Ukrainian Canadian Community Commemorates Remembrance Day

Ukrainian Canadian Community Commemorates Remembrance Day

November 11, 2017. OTTAWA. On November 11, 1918, at 11 am, the guns of Europe fell silent and peace returned to the continent after four years of war. Each year on this date, Canadians gather from coast to coast to honour the brave men and women who fought with valour in defence of liberty on so many battlefields throughout the history of our country.



Today, we pause to remember our soldiers, who have served defending our way of life and who serve today in the Canadian Armed Forces. From Passchendaele to Normandy to Korea to Afghanistan, Canadians have fought with honour and courage so that we may be free. We ask God to protect our men and women in uniform.

Those who have fallen in battle for our country and the sacred cause of peace live on in the hearts of a grateful nation. We owe them a solemn debt that can never be repaid.

This year, we mark the 100th anniversary of many significant battles of WWI, such as the Battle of Vimy Ridge, the first time the four divisions of the Canadian Corps fought together as a complete formation. Captain (Retd) Andre Sochaniwsky, President of the Ukrainian War Veterans Association of Canada, stated, “Carved on the walls of the Canadian National Vimy Memorial are the names of 11,285 Canadians who died in France and whose final resting place was then unknown. More than 7,000 of these fallen heroes are buried in 30 war cemeteries within 20 km of the Vimy Memorial.”

At the Battle of Hill 70 in August 1917, some 9000 Canadians were killed, wounded or taken prisoner. “These brave Canadian soldiers cemented the professional reputation of the Canadian Army and helped forge the reputation of Canada as a nation that does not shy away from its obligations,” stated Captain (Retd) Sochaniwsky.  “Among them was Corporal Filip Konowal, a Ukrainian Canadian, who was one of six Canadians awarded the Victoria Cross at Hill 70.”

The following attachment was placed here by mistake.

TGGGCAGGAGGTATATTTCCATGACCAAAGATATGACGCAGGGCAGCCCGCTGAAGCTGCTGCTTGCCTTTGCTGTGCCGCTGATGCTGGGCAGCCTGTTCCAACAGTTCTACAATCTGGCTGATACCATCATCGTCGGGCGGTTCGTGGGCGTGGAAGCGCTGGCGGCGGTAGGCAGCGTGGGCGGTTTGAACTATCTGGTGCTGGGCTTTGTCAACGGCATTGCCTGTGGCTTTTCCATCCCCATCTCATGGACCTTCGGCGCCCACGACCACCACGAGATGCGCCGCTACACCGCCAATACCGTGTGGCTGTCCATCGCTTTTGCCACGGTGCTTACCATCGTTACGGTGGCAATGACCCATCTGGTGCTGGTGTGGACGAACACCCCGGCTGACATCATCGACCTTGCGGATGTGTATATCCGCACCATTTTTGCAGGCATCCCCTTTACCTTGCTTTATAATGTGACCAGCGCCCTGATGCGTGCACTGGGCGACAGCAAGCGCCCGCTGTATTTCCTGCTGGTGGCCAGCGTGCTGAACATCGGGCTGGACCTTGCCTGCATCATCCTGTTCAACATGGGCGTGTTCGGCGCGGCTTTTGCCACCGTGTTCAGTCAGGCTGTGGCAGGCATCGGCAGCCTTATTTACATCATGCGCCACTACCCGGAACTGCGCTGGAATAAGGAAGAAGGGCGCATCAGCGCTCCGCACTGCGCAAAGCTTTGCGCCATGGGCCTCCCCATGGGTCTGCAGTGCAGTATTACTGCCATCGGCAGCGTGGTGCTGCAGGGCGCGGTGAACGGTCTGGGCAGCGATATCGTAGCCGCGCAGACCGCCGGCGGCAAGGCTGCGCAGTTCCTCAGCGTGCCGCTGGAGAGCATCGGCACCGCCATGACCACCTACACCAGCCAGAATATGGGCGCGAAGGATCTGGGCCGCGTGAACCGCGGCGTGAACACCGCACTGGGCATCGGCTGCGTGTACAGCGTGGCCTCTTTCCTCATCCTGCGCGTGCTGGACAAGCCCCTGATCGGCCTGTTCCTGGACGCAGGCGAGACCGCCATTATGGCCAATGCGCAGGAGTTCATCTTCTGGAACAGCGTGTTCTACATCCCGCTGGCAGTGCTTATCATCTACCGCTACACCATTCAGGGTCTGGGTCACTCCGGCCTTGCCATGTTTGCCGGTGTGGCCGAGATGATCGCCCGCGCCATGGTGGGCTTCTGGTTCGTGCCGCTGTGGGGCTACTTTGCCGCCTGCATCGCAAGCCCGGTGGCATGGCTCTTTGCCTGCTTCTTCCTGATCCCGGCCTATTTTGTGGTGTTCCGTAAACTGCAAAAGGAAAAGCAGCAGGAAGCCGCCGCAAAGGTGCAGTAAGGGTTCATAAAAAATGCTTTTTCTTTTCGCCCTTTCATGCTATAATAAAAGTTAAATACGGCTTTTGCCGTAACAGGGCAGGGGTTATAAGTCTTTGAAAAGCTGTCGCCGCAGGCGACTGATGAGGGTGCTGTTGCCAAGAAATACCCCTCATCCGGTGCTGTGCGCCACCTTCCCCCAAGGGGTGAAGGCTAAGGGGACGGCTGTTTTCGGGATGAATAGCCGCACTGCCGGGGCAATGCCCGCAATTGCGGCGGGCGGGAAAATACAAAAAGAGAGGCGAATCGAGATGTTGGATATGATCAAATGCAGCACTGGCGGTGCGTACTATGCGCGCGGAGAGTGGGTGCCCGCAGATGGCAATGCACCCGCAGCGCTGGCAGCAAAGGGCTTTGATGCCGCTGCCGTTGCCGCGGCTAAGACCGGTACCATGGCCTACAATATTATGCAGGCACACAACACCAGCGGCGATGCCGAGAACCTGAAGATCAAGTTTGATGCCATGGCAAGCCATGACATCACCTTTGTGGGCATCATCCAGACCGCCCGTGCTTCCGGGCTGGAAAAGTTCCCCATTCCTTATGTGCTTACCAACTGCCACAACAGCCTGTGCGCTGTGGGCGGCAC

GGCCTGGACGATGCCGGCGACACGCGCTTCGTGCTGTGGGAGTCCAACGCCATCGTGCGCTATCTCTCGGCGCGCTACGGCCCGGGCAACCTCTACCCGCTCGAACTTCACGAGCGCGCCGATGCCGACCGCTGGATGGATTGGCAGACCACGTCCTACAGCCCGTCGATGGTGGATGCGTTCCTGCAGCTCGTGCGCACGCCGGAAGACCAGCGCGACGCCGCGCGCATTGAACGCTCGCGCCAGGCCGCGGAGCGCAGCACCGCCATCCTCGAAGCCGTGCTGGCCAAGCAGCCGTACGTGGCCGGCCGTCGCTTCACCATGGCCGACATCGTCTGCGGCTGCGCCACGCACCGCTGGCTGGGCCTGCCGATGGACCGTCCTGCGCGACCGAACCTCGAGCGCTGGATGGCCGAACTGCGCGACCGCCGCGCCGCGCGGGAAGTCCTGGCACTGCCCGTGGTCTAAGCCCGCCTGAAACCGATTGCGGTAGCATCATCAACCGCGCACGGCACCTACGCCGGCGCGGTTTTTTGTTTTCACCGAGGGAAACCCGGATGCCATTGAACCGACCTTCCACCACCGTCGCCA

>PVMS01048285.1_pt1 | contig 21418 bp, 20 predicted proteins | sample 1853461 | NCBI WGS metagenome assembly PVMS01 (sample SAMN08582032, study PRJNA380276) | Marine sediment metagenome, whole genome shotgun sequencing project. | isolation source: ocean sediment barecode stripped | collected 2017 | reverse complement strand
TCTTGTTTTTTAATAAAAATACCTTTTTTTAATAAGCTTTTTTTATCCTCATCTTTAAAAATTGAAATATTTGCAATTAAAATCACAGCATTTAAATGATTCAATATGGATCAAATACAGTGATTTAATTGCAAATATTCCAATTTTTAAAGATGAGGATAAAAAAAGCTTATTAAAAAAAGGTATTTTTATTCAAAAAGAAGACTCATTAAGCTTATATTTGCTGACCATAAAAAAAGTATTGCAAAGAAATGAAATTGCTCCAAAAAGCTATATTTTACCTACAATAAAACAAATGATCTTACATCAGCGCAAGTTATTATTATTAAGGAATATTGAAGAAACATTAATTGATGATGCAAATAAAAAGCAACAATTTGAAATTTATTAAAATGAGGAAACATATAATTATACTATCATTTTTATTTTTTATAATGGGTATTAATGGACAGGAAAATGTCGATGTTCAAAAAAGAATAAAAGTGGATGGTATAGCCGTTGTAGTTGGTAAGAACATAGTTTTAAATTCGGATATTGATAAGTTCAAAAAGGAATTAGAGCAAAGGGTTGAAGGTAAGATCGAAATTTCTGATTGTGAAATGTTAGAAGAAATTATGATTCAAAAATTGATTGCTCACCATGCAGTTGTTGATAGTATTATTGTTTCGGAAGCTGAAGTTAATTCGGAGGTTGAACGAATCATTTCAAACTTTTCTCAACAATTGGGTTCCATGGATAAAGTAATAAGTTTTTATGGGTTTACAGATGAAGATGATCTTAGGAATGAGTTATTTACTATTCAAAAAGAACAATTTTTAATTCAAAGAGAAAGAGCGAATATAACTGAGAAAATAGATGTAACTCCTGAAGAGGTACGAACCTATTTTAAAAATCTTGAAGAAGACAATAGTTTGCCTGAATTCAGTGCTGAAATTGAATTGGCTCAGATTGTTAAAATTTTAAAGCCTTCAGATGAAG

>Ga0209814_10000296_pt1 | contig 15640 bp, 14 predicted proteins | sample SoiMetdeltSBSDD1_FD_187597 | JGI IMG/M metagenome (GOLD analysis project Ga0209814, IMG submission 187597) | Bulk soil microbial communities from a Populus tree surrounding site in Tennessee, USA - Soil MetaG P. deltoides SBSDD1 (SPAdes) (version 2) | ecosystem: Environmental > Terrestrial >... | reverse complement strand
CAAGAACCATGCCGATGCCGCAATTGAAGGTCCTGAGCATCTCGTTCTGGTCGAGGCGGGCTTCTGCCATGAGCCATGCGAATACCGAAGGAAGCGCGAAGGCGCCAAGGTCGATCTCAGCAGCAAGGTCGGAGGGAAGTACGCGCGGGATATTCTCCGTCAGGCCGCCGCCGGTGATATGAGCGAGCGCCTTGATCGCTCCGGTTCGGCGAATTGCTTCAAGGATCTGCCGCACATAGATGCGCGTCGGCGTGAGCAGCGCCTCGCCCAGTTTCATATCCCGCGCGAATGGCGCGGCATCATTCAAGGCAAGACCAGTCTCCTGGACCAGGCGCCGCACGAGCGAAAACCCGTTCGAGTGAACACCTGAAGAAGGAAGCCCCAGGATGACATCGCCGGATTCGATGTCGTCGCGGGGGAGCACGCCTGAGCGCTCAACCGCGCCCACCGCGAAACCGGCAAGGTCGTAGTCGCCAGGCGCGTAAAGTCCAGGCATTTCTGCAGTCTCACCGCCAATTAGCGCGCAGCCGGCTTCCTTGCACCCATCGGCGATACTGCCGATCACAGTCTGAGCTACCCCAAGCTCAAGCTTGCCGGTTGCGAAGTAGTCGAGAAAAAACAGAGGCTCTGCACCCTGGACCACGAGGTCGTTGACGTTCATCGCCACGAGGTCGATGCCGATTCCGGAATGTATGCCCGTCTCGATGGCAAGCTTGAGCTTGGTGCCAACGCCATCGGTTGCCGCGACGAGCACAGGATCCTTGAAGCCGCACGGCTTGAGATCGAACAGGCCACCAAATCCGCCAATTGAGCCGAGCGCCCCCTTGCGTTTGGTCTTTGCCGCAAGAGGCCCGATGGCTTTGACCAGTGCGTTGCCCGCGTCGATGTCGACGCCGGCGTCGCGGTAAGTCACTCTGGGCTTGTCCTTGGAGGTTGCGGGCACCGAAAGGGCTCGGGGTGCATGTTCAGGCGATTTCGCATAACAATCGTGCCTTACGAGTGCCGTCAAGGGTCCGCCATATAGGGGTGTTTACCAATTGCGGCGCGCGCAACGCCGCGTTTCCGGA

In 2014, war returned to Europe. Russia invaded Ukraine and is today waging a war of aggression in Ukraine’s east. As Ukrainian Canadians, we pay tribute to the soldiers of the Ukrainian Armed Forces, who today bravely defend their country’s freedom from a foreign aggressor. We thank the 200 Canadian soldiers training their Ukrainian allies in Operation UNIFIER.

Every day, Ukraine’s finest sons and daughters fight and die so that Ukraine may be free. Their courageous struggle is a reminder to us all that, too often, liberty must be defended. With God’s Help, they will be victorious.

Lest We Forget. Вічная Пам’ять.



In Flanders Fields

John McCrae

In Flanders fields the poppies blow

Between the crosses, row on row,

That mark our place; and in the sky

The larks, still bravely singing, fly

Scarce heard amid the guns below.

We are the Dead. Short days ago

We lived, felt dawn, saw sunset glow,

Loved, and were loved, and now we lie

In Flanders Fields.

Take up our quarrel with the foe:

To you from failing hands we throw

The torch; be yours to hold it high.

If ye break faith with us who die

We shall not sleep, though poppies grow

In Flanders Fields.

In Flanders Fields – Маки цвітуть на Фландрії полях
Маки цвітуть на Фландрії полях
Поміж хрестів рядями на гробах,
Де поховали нас. А в небі голубім
Лунає дзвінко жайворонів спів.
Не чути його через рев гармат внизу,
Ми мертві вже. Ще кілька днів тому
Живі були, сонце заходило за хмари,
Когось любили, й нас також кохали
Тепер ми лежимо на Фландрії полях.
Продовжуйте боротись з ворогами
Ми вам передаєм зболілими руками
Наш смолоскип. Вгору держіть цей стяг.
Бо як зламаєте довіря тих, які лежать в гробах,
Ми не заснем, хоч маки розцвітили
На Фландрії полях

переклад С Гурко, 2009 р

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